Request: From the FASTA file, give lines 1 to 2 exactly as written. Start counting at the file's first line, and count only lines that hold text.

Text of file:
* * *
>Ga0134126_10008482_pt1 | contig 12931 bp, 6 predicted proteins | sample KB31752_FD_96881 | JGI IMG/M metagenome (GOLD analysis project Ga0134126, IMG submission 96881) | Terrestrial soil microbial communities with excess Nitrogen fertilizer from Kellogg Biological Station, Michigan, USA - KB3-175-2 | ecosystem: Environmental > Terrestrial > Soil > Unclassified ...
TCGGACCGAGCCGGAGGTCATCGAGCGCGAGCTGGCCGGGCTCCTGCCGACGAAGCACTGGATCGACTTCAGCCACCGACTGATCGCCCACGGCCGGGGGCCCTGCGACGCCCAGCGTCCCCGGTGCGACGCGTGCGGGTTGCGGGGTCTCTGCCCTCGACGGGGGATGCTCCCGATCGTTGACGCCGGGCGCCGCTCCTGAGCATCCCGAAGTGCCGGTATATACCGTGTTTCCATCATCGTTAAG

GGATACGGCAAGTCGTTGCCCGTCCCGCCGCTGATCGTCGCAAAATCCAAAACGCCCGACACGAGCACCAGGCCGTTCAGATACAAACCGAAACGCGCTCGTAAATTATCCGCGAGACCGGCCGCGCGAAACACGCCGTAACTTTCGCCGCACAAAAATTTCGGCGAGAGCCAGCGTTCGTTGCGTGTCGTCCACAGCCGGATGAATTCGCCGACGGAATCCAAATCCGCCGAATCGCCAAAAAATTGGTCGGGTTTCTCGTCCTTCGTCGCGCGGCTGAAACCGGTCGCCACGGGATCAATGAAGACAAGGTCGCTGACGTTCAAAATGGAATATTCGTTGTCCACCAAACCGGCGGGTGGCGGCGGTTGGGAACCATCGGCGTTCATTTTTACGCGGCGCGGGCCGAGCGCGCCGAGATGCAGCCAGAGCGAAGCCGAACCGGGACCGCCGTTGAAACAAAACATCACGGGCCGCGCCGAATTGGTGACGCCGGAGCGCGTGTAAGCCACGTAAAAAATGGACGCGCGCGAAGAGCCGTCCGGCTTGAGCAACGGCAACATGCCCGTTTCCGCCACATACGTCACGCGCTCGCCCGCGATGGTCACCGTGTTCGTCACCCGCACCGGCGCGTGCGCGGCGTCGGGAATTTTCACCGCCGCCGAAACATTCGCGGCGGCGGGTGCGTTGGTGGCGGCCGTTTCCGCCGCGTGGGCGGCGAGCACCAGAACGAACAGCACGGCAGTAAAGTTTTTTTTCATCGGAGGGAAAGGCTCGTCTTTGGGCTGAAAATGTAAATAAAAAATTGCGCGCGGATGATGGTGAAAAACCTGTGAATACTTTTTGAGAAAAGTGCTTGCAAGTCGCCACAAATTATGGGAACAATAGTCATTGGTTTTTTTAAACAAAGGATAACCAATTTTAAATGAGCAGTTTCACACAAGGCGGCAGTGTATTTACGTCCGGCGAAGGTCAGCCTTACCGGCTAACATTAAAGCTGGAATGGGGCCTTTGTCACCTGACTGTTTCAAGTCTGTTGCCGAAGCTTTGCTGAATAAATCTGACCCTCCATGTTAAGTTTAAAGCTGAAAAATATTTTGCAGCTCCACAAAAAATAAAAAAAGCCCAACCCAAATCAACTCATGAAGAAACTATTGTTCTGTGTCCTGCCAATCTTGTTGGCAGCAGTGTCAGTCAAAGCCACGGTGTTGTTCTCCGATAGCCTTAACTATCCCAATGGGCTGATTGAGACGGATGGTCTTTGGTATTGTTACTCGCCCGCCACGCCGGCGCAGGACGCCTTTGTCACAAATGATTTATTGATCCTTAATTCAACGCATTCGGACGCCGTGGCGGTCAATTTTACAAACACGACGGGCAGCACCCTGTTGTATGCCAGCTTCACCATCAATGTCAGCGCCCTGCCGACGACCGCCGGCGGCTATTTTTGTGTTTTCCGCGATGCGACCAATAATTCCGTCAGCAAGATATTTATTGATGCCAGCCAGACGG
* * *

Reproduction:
>Ga0134126_10008482_pt1 | contig 12931 bp, 6 predicted proteins | sample KB31752_FD_96881 | JGI IMG/M metagenome (GOLD analysis project Ga0134126, IMG submission 96881) | Terrestrial soil microbial communities with excess Nitrogen fertilizer from Kellogg Biological Station, Michigan, USA - KB3-175-2 | ecosystem: Environmental > Terrestrial > Soil > Unclassified ...
TCGGACCGAGCCGGAGGTCATCGAGCGCGAGCTGGCCGGGCTCCTGCCGACGAAGCACTGGATCGACTTCAGCCACCGACTGATCGCCCACGGCCGGGGGCCCTGCGACGCCCAGCGTCCCCGGTGCGACGCGTGCGGGTTGCGGGGTCTCTGCCCTCGACGGGGGATGCTCCCGATCGTTGACGCCGGGCGCCGCTCCTGAGCATCCCGAAGTGCCGGTATATACCGTGTTTCCATCATCGTTAAG